Back Your Hypothesis with Evidence

The objective of a threat hunt is to prove or disprove the hypothesis, which requires data. Threat hunters may collect data from various platforms and data sources such as system and application logs, security tools, and dark web threat intelligence. All of this data should be aggregated for analysis, and the data sources and collection methods should be documented.

Analyze Your Collected Data

After the necessary data has been collected, threat hunters can analyze it to prove or disprove their hypothesis. This could involve the development of new data analytics which can later be incorporated into defensive tools to provide visibility into this threat in the future. Proving or disproving a hypothesis may require multiple rounds of data collection and analysis if the original data set does not provide a definitive answer.

Document the Hunt

Documentation is a key step in the threat hunting process. A threat hunt is an in-depth investigation of a potential threat, including data collection, the development of analytics to identify potential threats from this data, and proving or disproving that hypothesis. By documenting this process, a threat hunter provides a reference for the future. This not only helps to avoid duplicated effort but also makes it easier to repeat or improve on the process in the future.

The Bottom Line

Threat hunting is a vital, proactive component of a corporate cybersecurity strategy. It complements traditional, reactive cyber defense by enabling security analysts to seek out and remediate previously unknown vulnerabilities and intrusions into their environments.

A purely reactive cybersecurity strategy means that a company is always playing catch-up and providing attackers with a window to work toward their objectives and cause harm to the organization before threats are detected and remediated. As cyber threats become more sophisticated and automated, detecting them and remediating them will only become more difficult.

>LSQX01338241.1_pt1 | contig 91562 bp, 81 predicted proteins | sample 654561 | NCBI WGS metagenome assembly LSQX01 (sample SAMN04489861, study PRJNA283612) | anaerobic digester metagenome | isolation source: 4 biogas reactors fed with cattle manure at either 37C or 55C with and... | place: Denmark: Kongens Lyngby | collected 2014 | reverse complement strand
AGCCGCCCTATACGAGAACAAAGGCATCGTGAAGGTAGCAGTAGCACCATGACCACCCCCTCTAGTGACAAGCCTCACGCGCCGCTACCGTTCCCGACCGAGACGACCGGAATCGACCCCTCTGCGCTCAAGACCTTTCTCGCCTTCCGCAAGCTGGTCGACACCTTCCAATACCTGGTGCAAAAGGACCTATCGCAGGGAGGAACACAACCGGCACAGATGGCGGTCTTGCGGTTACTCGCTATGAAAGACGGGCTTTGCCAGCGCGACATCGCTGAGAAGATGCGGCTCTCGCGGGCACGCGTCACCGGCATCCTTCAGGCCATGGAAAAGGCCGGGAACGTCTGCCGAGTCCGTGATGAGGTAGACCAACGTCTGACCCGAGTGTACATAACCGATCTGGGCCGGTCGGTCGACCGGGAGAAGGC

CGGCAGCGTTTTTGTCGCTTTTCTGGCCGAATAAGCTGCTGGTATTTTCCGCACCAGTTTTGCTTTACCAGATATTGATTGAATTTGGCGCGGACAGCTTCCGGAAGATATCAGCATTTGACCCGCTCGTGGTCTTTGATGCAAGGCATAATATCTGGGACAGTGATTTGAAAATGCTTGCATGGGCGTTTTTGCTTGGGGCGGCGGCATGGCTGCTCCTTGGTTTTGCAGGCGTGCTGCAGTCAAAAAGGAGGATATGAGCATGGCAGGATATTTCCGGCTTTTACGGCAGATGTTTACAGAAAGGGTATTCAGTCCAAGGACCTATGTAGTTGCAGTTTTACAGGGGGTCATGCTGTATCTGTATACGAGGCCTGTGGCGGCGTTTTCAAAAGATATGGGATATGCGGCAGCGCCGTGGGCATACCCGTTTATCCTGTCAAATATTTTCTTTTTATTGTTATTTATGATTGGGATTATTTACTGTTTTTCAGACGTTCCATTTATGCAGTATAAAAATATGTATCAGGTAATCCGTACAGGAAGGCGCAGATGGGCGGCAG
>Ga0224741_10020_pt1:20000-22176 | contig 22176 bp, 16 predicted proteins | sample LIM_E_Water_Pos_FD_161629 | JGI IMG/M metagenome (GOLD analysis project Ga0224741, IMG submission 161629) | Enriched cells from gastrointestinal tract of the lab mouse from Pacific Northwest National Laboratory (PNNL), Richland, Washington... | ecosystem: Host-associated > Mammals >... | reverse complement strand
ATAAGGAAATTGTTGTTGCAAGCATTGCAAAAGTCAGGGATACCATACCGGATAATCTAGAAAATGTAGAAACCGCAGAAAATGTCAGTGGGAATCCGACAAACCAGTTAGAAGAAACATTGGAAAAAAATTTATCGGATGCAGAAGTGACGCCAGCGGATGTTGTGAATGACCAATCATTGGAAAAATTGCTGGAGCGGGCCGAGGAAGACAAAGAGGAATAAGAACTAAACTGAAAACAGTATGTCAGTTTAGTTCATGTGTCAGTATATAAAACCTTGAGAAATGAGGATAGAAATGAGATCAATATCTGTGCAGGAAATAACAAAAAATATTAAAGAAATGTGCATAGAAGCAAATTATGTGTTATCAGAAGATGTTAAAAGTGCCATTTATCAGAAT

Threat hunting provides an organization with the ability to respond to cyberattacks that went undetected by existing defenses. By performing threat hunts, security analysts can not only remediate overlooked attacks but also develop methods for closing security visibility gaps, improving existing defenses and pursuing adversaries. Threat hunting not only helps to mitigate past and present attacks but also provides a path to improve security for the future.

More Useful Resources

Threat Hunting Guide: How To Protect Critical Assets Through Systematic, Proactive Threat Intelligence
Not only can this threat hunting guide help you decide whether (and when, where, and how) to turn to threat hunting, but it can shed light on the proactive tools you may have at your disposal to protect your company from cyberthreats.
3 Steps To Take Before Executing A Cyber Threat Hunt

How should you go about planning a cyber threat hunt? It comes down to three steps. By investing in each of these planning steps up front, your team can prepare itself both to execute the threat hunt relatively quickly and to ensure that the threat hunt answers your most urgent questions. Here’s a look at how to conduct those three steps of the planning process.

4 Steps to Create an Effective Threat-Hunting Roadmap
Once you’ve finalized your threat hunt plan, how can you make sure to execute it effectively, reliably, and efficiently? And how can you make sure that it yields the answers you need? There are four steps a cybersecurity analyst must conduct in order to achieve those goals.
Cyberthreat Hunting: 4 Steps for Effective Execution
Once you’ve finalized your threat hunt plan, how can you make sure to execute it effectively, reliably, and efficiently? And how can you make sure that it yields the answers you need? There are four steps a cybersecurity analyst must conduct in order to achieve those goals.
Completed a Threat Hunt? Here’s What to Do Next
Your first step after threat hunting is to evaluate your team’s performance and learn actionable lessons. This is the key to continually improving your threat-hunting project team, and it’s important to consider these questions.

See how Cybersixgill’s automated, real-time threat intelligence from deep, dark, and surface web sources provides better defense against cyberattacks.